This small village and civil parish in Leicestershire is about 9 miles south of Leicester near to the A426 Leicester-Lutterworth road and about a mile from the M1 motorway between Junctions 20 and 21. Grid Reference is SP5792. The population in the 1911 Census was 207 and in the 1921 Census 210.
Until fairly recent times, the village was known as
Willoughby Waterless. Its antiquity is beyond doubt as it is
mentioned in Domesday Book. The village houses lie mostly on
either side of Main Street, which runs from North to South.
is a wide mix of building types and styles, the oldest including
cottages, houses and farms dating from the mid-17th Century to rather
Victorian homes, smaller terraced buildings and
a few more recent housing developments. The 2011 Census gave a
of 327, with the main male occupations (about 75%) described
Managers, Directors, Senior officials, Professional Occupations and
Skilled Trade Occupations. The main female occupation
2011 was Secretarial and Administrative Work. As the village is
surrounded by farmland (incidentally, there are still a few farms in the village
itself) the majority of residents can be assumed to work away
from the village and certainly, during our visit, Main Street was very
quiet. (In the 1851 Census, the highest proportion of
males over 21 years - more than half - worked in Agriculture).
There is also a fine 1846 National School building, now used as a Village Hall.
We found three "Soldiers Died" whose records associate them with Willoughby Waterless. We have been able to determine that none of them lived in this village. For each one of them, the association with the village comes from the address given by the relative when completing the Final Verification Form some time after the war. Sgt. P. Chester's wife remarried and was living with her new husband in Willoughby Waterleys when she completed the form. Pte Bertie Daverage lived with his family in Leicester and worked in the shoe industry. His mother moved to Willoughby Waterleys after the war, by then a widow in her 60s, possibly looking for domestic service. The previous two men served in the Leicestershire Regiment. The final soldier, Ernest Ingham, served as a Private in the King's Liverpool Regiment. He died on 1 July 1916, has no known grave, and is named on the Thiepval Memorial to the Missing of the Somme, France. His Commonwealth War Graves Commission register entry names him as "Son of the Rev. Ernest Ingham of Willoughby Waterleys Rectory, Leicester". In the 1911 Census, the family were shown as living in Liverpool; the father, also Ernest Ingham, was described as "Clerke in Holy Orders". This led us to ask to look at the list of Vicars/Rectors of this church. In this list, John L.H. Jenkyn (mentioned on the 1919 plaque) was Vicar/Rector 1904 to 1922; Ernest A. Ingham was Vicar 1922 to 1940. So his son, who died in 1916, could never have lived in Willoughby Waterleys. This is where the father was living when he completed the Final Verification Form.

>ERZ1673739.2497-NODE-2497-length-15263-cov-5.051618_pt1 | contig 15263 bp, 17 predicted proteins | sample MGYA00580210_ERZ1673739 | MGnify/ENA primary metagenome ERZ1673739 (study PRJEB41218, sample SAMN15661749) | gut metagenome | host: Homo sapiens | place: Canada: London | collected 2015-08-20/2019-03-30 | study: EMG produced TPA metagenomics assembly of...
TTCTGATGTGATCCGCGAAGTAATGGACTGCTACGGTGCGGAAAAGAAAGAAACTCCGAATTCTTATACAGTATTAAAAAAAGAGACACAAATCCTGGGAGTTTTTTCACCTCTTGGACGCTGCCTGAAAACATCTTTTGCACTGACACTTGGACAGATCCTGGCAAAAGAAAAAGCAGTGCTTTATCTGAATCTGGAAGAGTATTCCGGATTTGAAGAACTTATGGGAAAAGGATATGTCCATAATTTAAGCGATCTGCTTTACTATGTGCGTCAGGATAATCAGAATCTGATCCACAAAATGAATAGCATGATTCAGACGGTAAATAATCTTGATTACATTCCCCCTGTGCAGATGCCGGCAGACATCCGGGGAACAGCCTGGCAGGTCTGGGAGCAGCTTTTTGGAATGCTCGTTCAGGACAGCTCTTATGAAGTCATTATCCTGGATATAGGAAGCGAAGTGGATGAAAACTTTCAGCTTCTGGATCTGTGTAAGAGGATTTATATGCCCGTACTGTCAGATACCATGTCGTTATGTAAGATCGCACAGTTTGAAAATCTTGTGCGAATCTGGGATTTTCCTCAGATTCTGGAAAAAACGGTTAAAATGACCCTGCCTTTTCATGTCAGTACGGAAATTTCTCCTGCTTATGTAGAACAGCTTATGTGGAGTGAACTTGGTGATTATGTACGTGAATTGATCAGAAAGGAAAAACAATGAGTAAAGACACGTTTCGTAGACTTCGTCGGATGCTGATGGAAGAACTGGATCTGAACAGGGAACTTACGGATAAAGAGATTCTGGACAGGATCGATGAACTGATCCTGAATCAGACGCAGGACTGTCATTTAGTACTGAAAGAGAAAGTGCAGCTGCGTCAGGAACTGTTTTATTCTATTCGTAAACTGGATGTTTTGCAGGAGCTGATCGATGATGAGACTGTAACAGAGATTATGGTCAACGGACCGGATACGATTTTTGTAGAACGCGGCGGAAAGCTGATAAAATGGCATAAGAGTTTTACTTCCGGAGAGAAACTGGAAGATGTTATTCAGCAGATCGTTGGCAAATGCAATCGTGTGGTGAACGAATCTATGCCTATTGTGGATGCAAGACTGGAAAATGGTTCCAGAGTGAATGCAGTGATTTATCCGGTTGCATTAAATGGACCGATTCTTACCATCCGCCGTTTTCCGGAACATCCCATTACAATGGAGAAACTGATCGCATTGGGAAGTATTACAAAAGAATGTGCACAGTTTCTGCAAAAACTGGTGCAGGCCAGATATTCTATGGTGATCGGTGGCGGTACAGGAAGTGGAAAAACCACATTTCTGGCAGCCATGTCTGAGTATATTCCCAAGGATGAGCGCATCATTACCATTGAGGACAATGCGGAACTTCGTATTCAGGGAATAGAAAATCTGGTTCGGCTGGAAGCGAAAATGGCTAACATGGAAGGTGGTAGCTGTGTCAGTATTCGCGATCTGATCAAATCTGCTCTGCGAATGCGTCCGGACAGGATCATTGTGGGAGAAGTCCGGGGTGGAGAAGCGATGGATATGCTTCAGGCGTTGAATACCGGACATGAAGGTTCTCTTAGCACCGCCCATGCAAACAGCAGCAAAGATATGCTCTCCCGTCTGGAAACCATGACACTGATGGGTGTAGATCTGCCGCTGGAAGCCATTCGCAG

there were Willoughby Waterleys men who served. We have found the
records of two soldiers who gave Willoughby Waterless as their place of
residence when they enlisted and again on demobilisation at the end of
the war. There may be others but it is impossible to carry
full check as not all servicemen's records exist today. With
evidence of residence, and with no evidence that any residents died in
the war, we conclude that Willoughby Waterleys has a sound claim for
inclusion in our list of Thankful Villages.
Photos - Tom Morgan
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